“I WANT to go home”.
This is the plea of Jamaican national Tamika Williams, who claimed on Thursday that members of the Trinidad and Tobago Immigration Division have confiscated her passport.
It is the latest tale in the ongoing conflict between local immigration officials following the deportation of 13 Jamaican nationals from this country last month.
Williams, 27, from St Elizabeth in Jamaica, arrived on June 17 for vacation.
She was granted a six-month stay, ending December 16.
Williams, who does cosmetology and hair-dressing in Jamaica, was expected to leave the country next Monday.
She bought a ticket and was happy to see her two sons, Jamario, four, and Omario, ten. Then Williams ran afoul of the law.
In late October, Williams was among five other immigrants found working illegally at a gas station in Chaguanas during a raid conducted by immigration officials.
Williams and the four others were taken to the Chaguanas Police Station.
Their passports and other documents were confiscated. They slept in a cell that night.
On November 4, Williams and the four others appeared before a Chaguanas magistrate. They all pleaded guilty to working without the requisite permission.
They were all fined $700 to be paid immediately or face three months jail time.
The magistrate said they were free to go.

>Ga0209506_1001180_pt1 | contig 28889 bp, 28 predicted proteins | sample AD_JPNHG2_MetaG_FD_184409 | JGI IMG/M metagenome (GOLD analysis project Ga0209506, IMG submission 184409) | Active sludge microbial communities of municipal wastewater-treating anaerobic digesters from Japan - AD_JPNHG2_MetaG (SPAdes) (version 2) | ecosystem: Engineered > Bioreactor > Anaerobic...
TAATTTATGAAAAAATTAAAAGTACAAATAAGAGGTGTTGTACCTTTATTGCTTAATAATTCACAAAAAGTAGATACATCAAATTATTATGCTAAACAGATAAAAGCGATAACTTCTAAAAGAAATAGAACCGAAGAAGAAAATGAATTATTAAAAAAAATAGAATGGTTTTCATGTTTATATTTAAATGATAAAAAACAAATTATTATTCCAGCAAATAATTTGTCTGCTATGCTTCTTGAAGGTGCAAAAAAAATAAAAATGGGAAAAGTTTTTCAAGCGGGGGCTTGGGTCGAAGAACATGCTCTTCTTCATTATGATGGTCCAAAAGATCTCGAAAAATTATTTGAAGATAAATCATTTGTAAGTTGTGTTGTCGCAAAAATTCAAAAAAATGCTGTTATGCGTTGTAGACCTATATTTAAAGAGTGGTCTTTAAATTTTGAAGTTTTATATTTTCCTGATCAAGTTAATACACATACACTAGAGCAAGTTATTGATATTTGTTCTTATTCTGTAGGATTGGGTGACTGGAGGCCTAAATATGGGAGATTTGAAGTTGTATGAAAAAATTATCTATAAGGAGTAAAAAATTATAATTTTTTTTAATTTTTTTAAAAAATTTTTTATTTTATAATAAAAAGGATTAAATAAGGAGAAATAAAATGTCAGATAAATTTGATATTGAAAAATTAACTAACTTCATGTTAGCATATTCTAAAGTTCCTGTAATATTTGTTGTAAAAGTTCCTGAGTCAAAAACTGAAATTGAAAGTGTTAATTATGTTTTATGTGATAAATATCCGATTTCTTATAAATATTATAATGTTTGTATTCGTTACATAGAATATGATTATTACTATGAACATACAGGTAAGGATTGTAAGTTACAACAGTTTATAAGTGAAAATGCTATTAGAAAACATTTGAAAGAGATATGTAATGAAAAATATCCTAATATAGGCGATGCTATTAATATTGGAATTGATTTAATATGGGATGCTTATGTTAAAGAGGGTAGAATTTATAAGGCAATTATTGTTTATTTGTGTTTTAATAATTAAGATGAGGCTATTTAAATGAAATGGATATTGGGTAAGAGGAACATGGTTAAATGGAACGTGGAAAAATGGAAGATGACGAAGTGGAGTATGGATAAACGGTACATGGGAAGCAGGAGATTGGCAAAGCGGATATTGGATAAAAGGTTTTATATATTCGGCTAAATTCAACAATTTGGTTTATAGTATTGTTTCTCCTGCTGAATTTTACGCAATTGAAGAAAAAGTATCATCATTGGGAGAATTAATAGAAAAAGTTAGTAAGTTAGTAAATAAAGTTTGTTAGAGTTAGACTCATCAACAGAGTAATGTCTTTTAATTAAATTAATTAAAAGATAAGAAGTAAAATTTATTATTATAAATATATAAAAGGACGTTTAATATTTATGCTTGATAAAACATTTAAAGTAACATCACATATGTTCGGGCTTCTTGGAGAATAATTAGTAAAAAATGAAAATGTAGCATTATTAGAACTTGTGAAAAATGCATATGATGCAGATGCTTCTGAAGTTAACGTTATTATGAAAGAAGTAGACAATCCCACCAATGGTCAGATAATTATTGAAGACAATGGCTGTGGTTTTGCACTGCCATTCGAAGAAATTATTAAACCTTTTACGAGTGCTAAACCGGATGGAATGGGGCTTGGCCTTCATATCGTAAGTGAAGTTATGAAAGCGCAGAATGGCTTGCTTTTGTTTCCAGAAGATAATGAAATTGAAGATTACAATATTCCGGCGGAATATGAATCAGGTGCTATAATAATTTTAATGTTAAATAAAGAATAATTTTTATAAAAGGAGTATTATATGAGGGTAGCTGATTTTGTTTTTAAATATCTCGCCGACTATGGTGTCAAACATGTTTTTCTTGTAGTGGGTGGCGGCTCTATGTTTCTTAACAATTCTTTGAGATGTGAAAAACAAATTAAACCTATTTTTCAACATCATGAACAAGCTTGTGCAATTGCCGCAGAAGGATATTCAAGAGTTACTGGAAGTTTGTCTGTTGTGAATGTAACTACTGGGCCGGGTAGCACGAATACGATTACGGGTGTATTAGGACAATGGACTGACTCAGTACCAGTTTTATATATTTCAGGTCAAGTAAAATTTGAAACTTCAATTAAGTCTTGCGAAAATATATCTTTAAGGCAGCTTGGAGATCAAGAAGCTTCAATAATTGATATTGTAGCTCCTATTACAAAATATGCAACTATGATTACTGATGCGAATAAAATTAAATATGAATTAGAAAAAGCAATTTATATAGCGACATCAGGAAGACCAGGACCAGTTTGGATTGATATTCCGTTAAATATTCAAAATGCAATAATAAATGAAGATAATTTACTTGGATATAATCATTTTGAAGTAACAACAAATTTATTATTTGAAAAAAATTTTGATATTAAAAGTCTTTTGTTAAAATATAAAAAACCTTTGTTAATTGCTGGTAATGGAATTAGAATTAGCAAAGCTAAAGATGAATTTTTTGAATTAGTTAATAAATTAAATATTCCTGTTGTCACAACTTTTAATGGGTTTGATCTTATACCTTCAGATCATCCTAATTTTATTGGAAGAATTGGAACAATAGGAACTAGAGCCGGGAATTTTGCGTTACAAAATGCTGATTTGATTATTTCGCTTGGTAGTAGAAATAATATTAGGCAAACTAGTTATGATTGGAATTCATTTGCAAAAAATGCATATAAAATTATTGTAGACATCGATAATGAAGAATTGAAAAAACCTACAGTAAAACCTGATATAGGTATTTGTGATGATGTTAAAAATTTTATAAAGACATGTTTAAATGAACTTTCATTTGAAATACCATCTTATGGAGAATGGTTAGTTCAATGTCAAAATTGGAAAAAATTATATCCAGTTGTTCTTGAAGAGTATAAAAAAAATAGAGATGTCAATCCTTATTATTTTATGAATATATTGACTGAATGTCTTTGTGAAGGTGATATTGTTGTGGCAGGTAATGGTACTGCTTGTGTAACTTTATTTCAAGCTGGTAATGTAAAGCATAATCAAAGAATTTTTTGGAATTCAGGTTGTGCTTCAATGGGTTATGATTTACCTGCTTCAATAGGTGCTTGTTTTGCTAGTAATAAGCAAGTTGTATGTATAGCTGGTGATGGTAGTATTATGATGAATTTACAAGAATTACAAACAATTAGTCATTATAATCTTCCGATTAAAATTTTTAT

Immigration officials intervened, however, and asked that the five carry receipt of the payment to the immigration office in San Fernando.
Williams said this country’s immigration officials have since not returned their passports because they are all “under observation”.
They have returned to the office every week to retrieve the documents to no avail.
Their last visit was last week Tuesday.
They are scheduled to return on December 12, days after her planned flight, Williams said on Thursday.
“I don’t know why they are doing this. I came her legally. I worked, which I know was wrong but I just want to go home now. I want to see my sons,” she said.
“They are just being wicked. I have a ticket to leave, just give me my passport and let me leave,” Williams.
Williams slammed the Jamaican High Commission in Trinidad for its inability to help in the situation.
“They are here to serve us and if they cannot help then who can help?” she asked.
Contacted yesterday for comment, an officer at the Immigration Department, Coffee Street, San Fernando he was aware of the case involving Williams, but was not authorised to speak about the issue.
Foreign Affairs Minister Winston Dookeran travelled to Jamaica earlier this week in the wake of the turning away of 13 Jamaican nationals at Piarco International Airport on November 19.
Following the visit, Dookeran said he was optimistic the diplomatic intervention had “cooled the waters” and prevented the “stresses and strains” between Trinidad and Tobago and Jamaica from spilling over into other areas of their economic relationship, especially in trade.
Dookeran held consultations with Jamaican officials there, led by Jamaica’s Minister of Foreign Affairs, Arnold J Nicholson, on the free movement of Jamaicans into Trinidad and Tobago within the context of the Caribbean Single Market and Economy (CSME).